Hope Keeps people alive

Each of us, even though our lives may be miles or worlds apart, is called to be one with each other.

The Missionary Oblate Partnership is a voluntary association of the Oblates of Mary Immaculate and men and women working together to support the Oblate charism – serving the world’s poor. Rooted in the Body of Christ, the Partnership believes that each of us, even though our lives may be miles or literally worlds apart, are called to be one with each other.  Individually and together we are called to be one – with Christ.


Oblate History & Charism

St. Eugene was born in 1782 in France to a family of nobility.  As a result of the tumultuous social and political events following the French Revolution, he was forced to flee with his family to Italy, where he lived for several years.

His family life was far from ideal.  His mother was a commoner, but her family had money.  His father, on the other hand, was descended from French nobility, but his family had lost most of their money.  The couple’s very different backgrounds created tension in the marriage and they would eventually divorce, a rarity for Catholics in the eighteenth century.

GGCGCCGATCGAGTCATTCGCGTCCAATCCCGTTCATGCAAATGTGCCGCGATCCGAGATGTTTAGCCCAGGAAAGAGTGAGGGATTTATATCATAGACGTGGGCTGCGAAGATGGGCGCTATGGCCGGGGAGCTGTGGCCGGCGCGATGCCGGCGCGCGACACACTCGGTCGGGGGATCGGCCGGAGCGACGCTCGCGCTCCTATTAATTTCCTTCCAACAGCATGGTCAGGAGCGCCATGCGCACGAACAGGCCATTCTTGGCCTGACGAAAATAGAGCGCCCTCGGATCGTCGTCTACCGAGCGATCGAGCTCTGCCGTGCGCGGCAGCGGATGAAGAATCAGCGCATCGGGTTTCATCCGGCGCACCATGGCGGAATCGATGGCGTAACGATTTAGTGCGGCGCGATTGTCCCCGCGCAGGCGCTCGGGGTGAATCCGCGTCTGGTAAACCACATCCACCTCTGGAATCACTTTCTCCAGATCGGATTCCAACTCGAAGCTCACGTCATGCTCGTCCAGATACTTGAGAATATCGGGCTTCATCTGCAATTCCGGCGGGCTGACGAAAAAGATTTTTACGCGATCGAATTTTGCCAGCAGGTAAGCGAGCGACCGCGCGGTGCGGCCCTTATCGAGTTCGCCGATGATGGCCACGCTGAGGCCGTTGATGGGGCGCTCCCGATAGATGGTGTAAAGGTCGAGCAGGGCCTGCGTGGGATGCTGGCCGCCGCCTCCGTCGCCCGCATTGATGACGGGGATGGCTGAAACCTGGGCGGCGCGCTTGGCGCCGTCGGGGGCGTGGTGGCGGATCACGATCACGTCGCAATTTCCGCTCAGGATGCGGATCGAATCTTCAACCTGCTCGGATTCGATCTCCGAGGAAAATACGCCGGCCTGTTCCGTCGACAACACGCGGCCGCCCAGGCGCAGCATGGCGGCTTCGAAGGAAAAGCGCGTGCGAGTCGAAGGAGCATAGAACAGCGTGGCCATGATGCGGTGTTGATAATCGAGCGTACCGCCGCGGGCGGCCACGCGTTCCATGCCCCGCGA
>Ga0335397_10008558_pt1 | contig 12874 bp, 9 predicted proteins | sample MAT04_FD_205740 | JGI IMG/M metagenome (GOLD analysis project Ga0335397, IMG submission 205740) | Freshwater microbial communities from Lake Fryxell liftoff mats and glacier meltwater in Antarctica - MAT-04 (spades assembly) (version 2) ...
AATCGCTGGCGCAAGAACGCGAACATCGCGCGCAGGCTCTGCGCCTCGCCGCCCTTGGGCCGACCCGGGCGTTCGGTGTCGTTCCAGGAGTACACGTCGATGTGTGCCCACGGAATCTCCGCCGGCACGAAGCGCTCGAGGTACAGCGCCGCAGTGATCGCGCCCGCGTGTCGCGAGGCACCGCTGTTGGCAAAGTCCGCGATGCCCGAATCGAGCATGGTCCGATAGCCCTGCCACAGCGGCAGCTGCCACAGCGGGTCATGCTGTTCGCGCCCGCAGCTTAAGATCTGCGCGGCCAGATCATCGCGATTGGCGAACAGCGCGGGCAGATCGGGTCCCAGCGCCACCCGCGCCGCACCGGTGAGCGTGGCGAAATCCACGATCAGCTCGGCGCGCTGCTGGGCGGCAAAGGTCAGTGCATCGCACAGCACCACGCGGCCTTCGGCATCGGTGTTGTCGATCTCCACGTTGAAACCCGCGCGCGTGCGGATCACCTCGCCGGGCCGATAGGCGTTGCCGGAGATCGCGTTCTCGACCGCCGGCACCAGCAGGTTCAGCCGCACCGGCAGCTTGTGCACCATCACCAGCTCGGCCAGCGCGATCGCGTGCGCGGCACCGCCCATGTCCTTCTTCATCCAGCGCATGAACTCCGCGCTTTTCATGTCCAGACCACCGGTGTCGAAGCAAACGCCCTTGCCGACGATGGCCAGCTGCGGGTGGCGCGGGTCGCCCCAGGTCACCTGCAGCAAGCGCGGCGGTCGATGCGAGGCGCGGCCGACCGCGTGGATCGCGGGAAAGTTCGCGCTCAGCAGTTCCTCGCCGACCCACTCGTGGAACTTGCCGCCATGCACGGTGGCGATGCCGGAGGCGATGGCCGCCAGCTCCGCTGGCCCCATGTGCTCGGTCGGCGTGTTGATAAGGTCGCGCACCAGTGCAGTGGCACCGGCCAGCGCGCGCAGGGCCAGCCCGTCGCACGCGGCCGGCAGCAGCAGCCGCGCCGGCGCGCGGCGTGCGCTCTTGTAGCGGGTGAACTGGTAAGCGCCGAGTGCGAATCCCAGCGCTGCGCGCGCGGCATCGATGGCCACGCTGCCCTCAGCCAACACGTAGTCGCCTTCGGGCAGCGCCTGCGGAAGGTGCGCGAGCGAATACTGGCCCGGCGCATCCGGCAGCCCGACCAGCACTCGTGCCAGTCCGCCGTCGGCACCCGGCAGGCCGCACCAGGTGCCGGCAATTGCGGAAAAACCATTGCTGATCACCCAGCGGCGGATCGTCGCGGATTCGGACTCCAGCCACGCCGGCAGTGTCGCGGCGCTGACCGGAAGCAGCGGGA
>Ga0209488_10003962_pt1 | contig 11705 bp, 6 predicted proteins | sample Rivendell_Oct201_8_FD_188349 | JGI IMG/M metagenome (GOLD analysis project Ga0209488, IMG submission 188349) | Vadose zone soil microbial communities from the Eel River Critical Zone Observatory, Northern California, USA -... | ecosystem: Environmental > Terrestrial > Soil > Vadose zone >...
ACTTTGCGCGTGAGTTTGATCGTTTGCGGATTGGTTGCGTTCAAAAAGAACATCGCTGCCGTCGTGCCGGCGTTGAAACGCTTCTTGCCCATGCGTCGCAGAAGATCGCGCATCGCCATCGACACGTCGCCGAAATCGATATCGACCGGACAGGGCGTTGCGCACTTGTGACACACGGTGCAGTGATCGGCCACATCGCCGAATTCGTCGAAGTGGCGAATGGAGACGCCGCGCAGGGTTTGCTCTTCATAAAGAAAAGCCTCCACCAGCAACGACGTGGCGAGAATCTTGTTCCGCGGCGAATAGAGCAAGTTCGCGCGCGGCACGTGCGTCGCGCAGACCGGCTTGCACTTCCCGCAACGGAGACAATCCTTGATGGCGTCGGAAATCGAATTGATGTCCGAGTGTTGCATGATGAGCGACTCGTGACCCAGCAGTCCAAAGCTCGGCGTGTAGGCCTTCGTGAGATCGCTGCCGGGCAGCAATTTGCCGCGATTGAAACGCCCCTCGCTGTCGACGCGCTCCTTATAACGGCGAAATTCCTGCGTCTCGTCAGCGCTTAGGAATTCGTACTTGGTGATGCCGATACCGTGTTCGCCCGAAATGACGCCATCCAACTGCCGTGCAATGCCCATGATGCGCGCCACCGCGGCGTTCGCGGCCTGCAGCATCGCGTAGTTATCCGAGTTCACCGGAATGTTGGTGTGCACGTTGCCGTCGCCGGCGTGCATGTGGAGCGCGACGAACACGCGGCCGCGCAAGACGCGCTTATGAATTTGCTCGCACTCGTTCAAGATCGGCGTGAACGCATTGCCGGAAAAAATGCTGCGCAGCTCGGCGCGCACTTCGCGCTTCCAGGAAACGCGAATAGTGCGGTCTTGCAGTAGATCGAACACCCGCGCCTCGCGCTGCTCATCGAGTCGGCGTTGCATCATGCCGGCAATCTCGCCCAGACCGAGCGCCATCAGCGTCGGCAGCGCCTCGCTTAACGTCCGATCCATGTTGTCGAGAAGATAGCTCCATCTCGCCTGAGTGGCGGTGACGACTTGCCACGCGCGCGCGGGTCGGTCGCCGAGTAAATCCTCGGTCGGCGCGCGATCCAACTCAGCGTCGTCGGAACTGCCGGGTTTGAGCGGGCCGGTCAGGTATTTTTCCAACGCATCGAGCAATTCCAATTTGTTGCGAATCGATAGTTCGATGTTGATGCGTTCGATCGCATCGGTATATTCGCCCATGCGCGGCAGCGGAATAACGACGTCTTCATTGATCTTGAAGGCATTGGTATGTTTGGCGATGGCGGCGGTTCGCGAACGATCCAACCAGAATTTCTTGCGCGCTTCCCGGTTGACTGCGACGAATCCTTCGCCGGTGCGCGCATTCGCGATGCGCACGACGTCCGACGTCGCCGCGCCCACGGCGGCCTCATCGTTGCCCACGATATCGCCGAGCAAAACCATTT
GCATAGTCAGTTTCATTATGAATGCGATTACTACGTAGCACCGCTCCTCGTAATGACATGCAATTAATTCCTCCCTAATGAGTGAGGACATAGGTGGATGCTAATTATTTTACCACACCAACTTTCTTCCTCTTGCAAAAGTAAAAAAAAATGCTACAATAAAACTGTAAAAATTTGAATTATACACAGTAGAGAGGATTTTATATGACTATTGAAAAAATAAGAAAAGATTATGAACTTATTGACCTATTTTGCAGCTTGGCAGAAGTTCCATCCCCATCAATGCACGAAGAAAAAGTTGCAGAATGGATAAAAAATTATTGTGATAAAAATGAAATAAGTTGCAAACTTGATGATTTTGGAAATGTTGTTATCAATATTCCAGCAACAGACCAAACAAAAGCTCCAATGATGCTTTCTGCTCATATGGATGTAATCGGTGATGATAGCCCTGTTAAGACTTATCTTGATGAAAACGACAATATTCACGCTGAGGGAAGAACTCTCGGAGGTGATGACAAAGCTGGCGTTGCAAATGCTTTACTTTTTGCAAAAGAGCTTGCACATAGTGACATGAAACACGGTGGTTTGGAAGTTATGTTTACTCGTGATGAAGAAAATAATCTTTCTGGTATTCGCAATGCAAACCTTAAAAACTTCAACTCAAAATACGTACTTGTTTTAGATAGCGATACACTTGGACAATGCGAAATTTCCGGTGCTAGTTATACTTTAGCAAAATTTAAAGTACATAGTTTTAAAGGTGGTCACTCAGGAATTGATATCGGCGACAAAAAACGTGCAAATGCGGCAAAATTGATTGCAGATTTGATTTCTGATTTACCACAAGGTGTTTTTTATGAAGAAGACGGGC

After eleven years in Italy, Eugene returned to a France that was dramatically changed.  He was now a common citizen with no nobility status.  Amid boredom and depression he longed for a real purpose in life. Eugene experienced a religious conversion to the crucified Christ and entered the seminary at St. Sulpice, Paris, in 1808.

Upon his ordination as a priest in 1811, he felt called to address the urgent needs of the Church, in particular, the poor and downtrodden peasants of rural Provence.  In 1818, the young de Mazenod received permission to found a congregation which embodied his love for the poor and his zeal for the mission of evangelization.  Pope Leo XII officially approved the congregation, the Missionary Oblates of Mary Immaculate, on February 17, 1826.

Later, in 1837, St. Eugene was made Bishop of Marseilles.  He worked tirelessly for the Church of his diocese while sending his Oblate missionaries all over the world, including the United States, in response to the requests of foreign bishops.  Eugene de Mazenod died at Marseilles on May 21, 1861, and was canonized in 1995 by Pope John Paul II.  His feast day is celebrated on May 21.

St Eugene de Mazenod